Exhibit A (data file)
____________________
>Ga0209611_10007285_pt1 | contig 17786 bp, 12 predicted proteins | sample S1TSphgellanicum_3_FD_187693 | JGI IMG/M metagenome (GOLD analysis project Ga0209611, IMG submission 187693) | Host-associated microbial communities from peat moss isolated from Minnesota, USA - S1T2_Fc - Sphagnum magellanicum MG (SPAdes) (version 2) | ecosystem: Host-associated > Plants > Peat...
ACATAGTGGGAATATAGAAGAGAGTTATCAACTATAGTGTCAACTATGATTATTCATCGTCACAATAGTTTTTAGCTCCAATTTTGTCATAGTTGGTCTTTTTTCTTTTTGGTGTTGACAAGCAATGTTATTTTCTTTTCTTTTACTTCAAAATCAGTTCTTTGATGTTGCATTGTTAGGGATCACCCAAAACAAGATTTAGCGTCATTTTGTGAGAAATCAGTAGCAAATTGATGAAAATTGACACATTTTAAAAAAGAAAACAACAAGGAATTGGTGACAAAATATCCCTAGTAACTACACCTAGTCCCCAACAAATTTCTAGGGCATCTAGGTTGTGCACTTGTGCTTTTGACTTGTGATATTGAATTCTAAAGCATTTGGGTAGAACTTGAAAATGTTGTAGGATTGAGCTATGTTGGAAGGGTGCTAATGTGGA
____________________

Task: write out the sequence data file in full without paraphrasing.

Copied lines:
>Ga0209611_10007285_pt1 | contig 17786 bp, 12 predicted proteins | sample S1TSphgellanicum_3_FD_187693 | JGI IMG/M metagenome (GOLD analysis project Ga0209611, IMG submission 187693) | Host-associated microbial communities from peat moss isolated from Minnesota, USA - S1T2_Fc - Sphagnum magellanicum MG (SPAdes) (version 2) | ecosystem: Host-associated > Plants > Peat...
ACATAGTGGGAATATAGAAGAGAGTTATCAACTATAGTGTCAACTATGATTATTCATCGTCACAATAGTTTTTAGCTCCAATTTTGTCATAGTTGGTCTTTTTTCTTTTTGGTGTTGACAAGCAATGTTATTTTCTTTTCTTTTACTTCAAAATCAGTTCTTTGATGTTGCATTGTTAGGGATCACCCAAAACAAGATTTAGCGTCATTTTGTGAGAAATCAGTAGCAAATTGATGAAAATTGACACATTTTAAAAAAGAAAACAACAAGGAATTGGTGACAAAATATCCCTAGTAACTACACCTAGTCCCCAACAAATTTCTAGGGCATCTAGGTTGTGCACTTGTGCTTTTGACTTGTGATATTGAATTCTAAAGCATTTGGGTAGAACTTGAAAATGTTGTAGGATTGAGCTATGTTGGAAGGGTGCTAATGTGGA